It also taught me a lesson, that my grandmother was two generations removed from the folks who experienced the famine and despite being a tough lady she was upset and that tradgedy had now passed another two generations to me. We have to remember these things because there is a lot to learn but we also need to move forward, using the impetus of these events to make sure it does not happen again.
On a brighter note, the present generation has now renovated the site and made it much more a positive place. Also, if you visit Ireland and wonder why you get mash potato with fried potatoes or offered extra potatoes after a meal where your ribs are spreading out in front of you, then you will now have a reason for it! One of the worst things you can say about a person after visiting their home, is that you left hungry........ I have tales for that another time! :)
On my Irish grandmother’s side of the family (their surname is English!) the claim to fame was her brother, Father Tom Francis English. He was a priest and his parish was in Spokane, Washington State. He had a car and a camera and there were photo albums of indigenous ‘Red Indian’ reservations, many friends and parishioners, giant Redwood trees and general Americana.
Was this my rich 'American Uncle'? Educated, he was reputedly a bright star, he was sent to a religious college in the States, where he furthered his future. Many years later I was surprised to be given a book, roughly A4 in size that was the year book for his college. No one had ever mentioned this book before! It didn’t have too much to say about him, except that he was happy to give an opinion on something – sounds familiar in my family! Turned out he had shares in an American silver mine too - well it was a mine but the silver was hard to find!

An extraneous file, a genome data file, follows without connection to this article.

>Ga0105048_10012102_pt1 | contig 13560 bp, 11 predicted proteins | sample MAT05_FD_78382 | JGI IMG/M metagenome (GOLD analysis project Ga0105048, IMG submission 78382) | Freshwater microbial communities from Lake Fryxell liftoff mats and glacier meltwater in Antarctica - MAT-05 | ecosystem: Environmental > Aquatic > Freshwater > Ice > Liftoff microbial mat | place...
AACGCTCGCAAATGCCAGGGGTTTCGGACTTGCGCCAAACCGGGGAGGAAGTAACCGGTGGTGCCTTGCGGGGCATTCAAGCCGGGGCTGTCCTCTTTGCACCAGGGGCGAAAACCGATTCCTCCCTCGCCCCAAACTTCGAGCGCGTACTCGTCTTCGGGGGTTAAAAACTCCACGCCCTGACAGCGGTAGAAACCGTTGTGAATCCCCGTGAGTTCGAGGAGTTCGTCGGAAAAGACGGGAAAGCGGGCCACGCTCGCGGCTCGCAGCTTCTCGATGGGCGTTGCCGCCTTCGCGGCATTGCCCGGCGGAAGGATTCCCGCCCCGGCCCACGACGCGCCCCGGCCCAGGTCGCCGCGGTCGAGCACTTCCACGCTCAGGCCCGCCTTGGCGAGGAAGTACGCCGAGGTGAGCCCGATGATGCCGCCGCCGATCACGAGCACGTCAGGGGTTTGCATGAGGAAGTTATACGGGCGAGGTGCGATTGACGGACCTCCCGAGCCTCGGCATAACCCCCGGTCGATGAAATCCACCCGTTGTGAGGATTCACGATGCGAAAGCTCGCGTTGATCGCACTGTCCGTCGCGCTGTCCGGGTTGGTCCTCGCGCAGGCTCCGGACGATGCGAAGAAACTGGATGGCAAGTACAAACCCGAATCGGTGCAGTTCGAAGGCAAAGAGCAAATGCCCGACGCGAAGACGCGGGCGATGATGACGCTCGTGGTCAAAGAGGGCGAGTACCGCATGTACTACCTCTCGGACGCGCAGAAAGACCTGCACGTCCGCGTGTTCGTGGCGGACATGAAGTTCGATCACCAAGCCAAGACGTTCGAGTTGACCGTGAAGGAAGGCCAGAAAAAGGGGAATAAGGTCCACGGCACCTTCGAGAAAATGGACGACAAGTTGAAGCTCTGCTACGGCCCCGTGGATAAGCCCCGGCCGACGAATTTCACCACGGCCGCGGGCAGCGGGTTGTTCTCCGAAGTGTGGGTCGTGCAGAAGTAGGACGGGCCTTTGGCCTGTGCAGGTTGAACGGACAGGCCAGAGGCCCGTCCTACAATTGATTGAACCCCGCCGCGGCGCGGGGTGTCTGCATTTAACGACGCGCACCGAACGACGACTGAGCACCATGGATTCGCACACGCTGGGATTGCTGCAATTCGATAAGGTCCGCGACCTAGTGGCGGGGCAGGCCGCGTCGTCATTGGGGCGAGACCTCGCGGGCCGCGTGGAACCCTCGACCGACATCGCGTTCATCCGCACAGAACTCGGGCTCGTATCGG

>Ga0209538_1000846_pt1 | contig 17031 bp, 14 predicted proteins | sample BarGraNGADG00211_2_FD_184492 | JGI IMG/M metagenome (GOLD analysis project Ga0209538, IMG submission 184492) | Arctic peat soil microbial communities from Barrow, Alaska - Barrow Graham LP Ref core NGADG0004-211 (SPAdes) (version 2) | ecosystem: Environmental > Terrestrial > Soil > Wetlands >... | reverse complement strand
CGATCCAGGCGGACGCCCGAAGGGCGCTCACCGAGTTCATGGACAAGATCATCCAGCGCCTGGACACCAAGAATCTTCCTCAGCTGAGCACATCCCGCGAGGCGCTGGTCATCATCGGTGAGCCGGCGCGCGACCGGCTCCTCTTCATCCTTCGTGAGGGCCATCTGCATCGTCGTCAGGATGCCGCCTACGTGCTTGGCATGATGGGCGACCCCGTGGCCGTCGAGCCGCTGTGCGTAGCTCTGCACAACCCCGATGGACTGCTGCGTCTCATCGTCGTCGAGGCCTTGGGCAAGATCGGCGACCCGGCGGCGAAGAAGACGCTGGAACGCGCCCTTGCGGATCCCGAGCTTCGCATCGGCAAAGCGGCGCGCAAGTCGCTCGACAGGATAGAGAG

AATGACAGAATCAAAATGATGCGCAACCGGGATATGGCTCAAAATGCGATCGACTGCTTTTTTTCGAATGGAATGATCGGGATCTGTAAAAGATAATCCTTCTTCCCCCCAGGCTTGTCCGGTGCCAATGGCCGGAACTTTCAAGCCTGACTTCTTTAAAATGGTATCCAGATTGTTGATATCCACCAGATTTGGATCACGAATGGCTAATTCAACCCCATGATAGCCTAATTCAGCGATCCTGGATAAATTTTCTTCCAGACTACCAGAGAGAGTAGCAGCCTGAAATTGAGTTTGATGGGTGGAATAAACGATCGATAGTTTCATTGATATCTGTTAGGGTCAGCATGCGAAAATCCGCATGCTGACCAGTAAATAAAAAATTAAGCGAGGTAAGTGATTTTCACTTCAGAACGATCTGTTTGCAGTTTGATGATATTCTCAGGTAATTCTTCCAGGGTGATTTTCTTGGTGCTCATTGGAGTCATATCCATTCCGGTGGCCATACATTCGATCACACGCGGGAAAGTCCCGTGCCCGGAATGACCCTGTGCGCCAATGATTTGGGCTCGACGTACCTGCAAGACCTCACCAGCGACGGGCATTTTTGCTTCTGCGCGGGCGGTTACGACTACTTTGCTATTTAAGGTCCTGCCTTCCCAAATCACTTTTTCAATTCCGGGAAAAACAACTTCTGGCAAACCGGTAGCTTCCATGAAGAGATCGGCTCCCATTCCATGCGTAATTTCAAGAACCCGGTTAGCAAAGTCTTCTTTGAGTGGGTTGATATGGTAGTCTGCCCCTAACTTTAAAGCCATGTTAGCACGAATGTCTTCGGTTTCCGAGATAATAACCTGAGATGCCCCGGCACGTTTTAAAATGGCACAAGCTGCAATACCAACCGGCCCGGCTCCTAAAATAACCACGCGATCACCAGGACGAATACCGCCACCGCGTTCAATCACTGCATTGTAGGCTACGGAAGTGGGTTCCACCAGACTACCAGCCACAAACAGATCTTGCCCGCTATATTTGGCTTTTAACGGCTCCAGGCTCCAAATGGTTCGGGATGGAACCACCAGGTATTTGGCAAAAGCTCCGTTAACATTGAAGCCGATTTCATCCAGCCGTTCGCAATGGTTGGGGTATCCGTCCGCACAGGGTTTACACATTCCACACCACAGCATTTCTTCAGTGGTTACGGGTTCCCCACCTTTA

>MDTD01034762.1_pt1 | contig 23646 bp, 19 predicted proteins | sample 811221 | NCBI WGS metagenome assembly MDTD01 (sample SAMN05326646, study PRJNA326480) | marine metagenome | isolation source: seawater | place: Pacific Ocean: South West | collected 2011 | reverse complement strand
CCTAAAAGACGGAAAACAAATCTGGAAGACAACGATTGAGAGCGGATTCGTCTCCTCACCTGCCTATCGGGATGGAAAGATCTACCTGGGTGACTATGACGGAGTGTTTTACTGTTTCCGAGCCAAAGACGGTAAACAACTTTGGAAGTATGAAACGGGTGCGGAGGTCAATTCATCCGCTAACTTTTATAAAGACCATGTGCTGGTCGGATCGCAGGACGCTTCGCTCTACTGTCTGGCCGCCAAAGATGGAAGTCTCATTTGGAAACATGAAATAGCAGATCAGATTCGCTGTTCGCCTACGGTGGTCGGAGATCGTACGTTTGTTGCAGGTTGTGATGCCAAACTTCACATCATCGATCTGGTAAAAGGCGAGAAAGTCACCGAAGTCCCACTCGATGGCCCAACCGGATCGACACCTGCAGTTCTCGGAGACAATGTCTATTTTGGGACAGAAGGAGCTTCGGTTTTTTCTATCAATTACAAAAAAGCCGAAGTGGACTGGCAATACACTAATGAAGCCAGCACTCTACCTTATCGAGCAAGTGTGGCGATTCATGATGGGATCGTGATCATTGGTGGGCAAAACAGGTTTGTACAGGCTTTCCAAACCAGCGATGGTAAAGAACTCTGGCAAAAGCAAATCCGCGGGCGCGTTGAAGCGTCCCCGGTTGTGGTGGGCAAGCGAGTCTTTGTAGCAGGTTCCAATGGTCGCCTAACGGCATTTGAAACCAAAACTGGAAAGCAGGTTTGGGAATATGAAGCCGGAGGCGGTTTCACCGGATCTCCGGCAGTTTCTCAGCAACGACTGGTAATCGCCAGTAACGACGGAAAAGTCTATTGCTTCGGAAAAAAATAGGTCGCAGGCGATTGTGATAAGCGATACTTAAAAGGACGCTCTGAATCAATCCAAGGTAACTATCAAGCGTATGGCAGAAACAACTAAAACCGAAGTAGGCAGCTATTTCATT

Letter from America
I have a first Air Mail edition of the trip over the pond. Mail used to take weeks and this was the first air delivery.
Letter from America 2
Another surprise came even later when I was given a letter, originally sent to my grandmother from her sister, Gertrude. The letter had an American stamp! Exciting, I used to collect foreign stamps. This sister of my grandmother, also living in Dungarvan, Co Waterford, had travelled out to America in the 1930’s to be housekeeper for her brother (Father Tom above). She wrote of the trip from Chicago on the train, the black porters, the Rocky Mountains, snow and 'Indian' reservations. All strange for someone coming from Ireland at that time and written on headed paper from a large hotel in Spokane, a line drawing of the hotel was in the heading. A little gem! Now I knew I was becoming an archivist and that I had to get the message to a wider audience. These were not my gifts they were for everyone involved.
Never know what you are going to find once you start digging in the silver mine?
Seamus Crowe Website2021